We never speak badly of our dead and if The Rifles can do the business and play the game by the same Big Boy's Rules then welcome.

RM
 
What a load of bollocks. The pongos wont have to do the AACC because it is not compulsory, so a few fit sprogs will have a crack and that will be it. The army have neen gagging to get blokes on our shipping since the birth of the corps and now its come to this. A lack of morale fibre up top is the cancer in the corps, ******* political correctness load of bollocks making those pigs up top all yes men to the mad ideas club, Argghhhh!
Breathe in Breathe out.
Once we get the ******* onboard we wont get them off. **** it let them have the shipping they stink anyway, full of fat matlows and blobby jennies. The corps would have been better off with the ghurkas at least they cook a nice curry and look quite cute in the shower in their nicks cleaning the large kukris!
 

Jimmy_Green

War Hero
higthepig said:
Oh dear, not another Walt?

Seems like it higgy.

I also usually wait until a newbie has settled in before I make any judgement about what they are like, but this guy seems to be a proper twat. I've got a lot of time for Royal and the RMs I've met so far are nothing like him. Maybe I've been lucky by meeting the good ones or it might just be that he's a one of a kind tosser.

Maybe, just maybe he'll think about what he's writing and start to post well thought out, constructive comments, but I don't really believe he will.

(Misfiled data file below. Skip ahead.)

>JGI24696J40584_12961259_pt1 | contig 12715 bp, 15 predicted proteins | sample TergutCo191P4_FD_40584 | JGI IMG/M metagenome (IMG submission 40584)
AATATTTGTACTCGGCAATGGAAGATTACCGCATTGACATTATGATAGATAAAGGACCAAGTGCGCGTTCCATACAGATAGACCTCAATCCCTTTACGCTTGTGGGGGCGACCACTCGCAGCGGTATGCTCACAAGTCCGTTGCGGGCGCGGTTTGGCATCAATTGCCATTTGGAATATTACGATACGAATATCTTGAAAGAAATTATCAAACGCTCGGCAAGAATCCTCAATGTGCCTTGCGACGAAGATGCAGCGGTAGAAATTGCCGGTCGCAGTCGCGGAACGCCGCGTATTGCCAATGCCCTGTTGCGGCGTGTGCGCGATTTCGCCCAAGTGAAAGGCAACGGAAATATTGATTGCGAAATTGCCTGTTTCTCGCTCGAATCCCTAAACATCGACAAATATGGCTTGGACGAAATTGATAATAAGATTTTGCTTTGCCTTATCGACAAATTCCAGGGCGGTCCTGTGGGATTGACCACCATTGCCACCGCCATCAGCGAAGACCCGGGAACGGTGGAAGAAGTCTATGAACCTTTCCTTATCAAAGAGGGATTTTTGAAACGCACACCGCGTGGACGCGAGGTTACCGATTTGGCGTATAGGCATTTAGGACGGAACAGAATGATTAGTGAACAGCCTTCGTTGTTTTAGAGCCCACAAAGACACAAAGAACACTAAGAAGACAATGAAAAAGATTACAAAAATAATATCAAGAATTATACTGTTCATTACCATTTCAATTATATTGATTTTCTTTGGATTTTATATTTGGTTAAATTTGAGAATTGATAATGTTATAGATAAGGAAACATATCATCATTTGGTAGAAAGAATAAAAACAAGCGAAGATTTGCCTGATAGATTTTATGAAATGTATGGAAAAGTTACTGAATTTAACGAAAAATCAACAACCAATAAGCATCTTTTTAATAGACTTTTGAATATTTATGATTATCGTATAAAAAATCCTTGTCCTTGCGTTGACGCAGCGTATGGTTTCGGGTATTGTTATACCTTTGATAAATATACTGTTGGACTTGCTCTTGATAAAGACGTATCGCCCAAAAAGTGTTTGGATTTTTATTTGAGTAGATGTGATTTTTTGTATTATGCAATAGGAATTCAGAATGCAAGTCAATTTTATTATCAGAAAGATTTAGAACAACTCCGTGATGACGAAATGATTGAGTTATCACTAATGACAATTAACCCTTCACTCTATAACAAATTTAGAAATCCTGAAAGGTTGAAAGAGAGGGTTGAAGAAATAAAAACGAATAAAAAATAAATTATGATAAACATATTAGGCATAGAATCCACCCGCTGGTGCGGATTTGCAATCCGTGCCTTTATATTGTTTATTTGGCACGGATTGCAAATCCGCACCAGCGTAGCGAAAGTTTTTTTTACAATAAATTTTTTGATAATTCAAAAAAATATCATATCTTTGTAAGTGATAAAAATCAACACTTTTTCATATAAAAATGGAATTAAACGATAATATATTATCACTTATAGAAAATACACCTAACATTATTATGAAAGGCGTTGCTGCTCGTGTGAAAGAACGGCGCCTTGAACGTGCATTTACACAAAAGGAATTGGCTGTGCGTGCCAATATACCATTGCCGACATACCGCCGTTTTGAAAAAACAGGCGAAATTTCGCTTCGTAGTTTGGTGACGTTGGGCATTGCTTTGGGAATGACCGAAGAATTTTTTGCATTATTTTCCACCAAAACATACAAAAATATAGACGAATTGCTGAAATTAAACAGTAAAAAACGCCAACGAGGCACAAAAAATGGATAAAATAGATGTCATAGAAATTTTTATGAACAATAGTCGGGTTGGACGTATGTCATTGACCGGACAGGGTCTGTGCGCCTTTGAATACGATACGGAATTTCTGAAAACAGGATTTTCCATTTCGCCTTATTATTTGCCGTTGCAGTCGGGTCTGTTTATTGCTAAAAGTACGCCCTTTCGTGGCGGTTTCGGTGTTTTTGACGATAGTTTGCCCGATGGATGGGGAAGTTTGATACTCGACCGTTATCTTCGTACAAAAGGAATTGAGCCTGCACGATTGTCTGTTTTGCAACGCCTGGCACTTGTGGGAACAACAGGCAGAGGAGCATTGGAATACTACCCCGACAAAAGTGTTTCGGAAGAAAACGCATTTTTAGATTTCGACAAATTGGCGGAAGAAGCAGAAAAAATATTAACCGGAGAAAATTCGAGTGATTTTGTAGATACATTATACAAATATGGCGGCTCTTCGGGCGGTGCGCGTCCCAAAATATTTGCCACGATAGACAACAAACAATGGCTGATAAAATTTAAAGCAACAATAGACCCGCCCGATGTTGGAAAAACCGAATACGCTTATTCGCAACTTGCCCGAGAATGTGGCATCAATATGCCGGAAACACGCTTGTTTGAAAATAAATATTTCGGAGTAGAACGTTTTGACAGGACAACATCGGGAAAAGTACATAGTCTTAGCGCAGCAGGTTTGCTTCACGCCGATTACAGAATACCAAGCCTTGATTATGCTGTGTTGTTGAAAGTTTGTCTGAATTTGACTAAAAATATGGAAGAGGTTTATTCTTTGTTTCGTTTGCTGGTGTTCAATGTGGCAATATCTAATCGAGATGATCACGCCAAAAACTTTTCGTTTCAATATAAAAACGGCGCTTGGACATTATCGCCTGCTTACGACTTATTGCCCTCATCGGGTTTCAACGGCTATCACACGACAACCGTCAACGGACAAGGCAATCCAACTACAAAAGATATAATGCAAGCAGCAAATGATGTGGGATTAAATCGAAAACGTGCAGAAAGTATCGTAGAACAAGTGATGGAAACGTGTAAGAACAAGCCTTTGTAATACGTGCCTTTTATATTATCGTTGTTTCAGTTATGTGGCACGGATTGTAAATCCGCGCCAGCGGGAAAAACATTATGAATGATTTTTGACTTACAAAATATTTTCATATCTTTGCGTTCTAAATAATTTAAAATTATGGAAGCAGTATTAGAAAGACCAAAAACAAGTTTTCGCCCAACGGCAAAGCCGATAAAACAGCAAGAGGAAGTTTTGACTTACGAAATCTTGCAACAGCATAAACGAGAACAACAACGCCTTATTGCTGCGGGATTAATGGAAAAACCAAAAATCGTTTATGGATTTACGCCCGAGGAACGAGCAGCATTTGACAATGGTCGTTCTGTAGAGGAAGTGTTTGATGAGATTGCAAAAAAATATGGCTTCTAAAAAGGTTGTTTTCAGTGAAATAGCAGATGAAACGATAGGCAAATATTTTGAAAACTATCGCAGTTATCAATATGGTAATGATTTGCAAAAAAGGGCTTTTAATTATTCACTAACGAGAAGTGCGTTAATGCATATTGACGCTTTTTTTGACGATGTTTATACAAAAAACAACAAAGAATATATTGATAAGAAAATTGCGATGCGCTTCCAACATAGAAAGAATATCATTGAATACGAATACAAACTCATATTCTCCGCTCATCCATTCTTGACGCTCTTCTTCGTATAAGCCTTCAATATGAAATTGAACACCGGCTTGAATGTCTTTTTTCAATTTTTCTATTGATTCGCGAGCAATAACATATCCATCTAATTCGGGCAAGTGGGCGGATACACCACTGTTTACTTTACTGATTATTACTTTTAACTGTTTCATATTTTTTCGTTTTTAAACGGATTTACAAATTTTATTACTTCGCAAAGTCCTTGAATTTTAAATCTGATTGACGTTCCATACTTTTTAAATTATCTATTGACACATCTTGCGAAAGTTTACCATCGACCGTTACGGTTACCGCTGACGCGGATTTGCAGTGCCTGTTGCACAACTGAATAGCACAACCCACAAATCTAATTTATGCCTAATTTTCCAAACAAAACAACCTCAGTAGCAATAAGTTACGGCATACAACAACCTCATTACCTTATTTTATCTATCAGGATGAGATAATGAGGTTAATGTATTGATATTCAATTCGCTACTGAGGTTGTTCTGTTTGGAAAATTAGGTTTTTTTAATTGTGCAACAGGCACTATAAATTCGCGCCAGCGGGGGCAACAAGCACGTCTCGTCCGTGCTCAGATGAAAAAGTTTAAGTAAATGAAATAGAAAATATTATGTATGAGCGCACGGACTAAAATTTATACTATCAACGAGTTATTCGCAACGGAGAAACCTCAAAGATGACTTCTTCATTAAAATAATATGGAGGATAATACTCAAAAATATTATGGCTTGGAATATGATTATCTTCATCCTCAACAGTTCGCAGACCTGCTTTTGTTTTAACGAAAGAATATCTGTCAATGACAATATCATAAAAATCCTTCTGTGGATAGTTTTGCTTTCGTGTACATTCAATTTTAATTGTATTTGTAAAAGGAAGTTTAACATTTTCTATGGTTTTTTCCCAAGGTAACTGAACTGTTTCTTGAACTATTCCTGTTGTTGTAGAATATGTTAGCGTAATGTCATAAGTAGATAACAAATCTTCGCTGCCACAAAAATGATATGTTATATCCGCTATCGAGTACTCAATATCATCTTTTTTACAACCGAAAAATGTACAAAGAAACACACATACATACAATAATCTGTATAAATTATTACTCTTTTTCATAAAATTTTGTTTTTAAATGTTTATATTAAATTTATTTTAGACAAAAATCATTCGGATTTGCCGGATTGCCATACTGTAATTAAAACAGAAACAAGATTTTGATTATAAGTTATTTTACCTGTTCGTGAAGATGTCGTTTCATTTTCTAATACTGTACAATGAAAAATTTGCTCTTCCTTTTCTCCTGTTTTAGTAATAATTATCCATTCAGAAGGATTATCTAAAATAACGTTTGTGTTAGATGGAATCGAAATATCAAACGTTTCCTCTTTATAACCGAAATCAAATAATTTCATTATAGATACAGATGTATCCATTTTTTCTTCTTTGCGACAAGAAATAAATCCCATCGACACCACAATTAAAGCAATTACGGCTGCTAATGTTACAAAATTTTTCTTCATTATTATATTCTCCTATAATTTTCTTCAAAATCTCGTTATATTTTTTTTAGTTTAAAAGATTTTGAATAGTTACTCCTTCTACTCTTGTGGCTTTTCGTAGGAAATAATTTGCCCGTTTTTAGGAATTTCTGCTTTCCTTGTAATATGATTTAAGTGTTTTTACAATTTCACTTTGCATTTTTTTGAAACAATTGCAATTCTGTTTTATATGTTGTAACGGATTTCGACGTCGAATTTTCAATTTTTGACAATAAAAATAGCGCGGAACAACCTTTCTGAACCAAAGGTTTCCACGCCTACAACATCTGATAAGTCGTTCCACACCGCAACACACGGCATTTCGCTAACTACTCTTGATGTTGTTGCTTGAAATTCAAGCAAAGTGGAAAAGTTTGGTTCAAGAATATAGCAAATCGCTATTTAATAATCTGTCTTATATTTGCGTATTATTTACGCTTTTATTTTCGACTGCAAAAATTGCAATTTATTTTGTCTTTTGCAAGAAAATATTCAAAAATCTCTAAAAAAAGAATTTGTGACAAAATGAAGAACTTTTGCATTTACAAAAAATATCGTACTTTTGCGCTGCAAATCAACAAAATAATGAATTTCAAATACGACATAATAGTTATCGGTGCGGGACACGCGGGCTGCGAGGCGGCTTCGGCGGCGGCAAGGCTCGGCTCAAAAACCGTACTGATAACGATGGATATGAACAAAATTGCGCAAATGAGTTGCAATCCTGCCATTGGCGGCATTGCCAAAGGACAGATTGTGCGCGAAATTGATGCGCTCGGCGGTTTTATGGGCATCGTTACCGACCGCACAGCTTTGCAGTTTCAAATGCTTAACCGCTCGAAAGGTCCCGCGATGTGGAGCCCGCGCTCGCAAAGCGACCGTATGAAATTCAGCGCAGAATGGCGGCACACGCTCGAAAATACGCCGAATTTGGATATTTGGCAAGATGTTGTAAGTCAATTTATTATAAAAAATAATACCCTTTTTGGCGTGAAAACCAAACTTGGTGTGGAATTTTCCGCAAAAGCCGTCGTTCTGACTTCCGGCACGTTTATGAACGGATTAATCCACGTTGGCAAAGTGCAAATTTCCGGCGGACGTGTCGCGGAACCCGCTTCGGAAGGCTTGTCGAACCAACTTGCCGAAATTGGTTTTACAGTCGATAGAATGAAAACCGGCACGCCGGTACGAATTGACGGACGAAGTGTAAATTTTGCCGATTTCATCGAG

andym

War Hero
Mad_Mental_Bootneck said:
What a load of bollocks. The pongos wont have to do the AACC because it is not compulsory, so a few fit sprogs will have a crack and that will be it. The army have neen gagging to get blokes on our shipping since the birth of the corps and now its come to this. A lack of morale fibre up top is the cancer in the corps, ******* political correctness load of bollocks making those pigs up top all yes men to the mad ideas club, Argghhhh!
Breathe in Breathe out.
Once we get the ******* onboard we wont get them off. **** it let them have the shipping they stink anyway, full of fat matlows and blobby jennies. The corps would have been better off with the ghurkas at least they cook a nice curry and look quite cute in the shower in their nicks cleaning the large kukris!

Youve been reading too many Commando comics!I suggest you try the Beano for a change and **** OFF"!
 
Youve been reading too many Commando comics!I suggest you try the Beano for a change and **** OFF"![/quote]

Why dont you **** off you useless ******* matlow twat with knobs on, i can say what i want on here free speech and all that if you dont like it **** off on to utube you prick.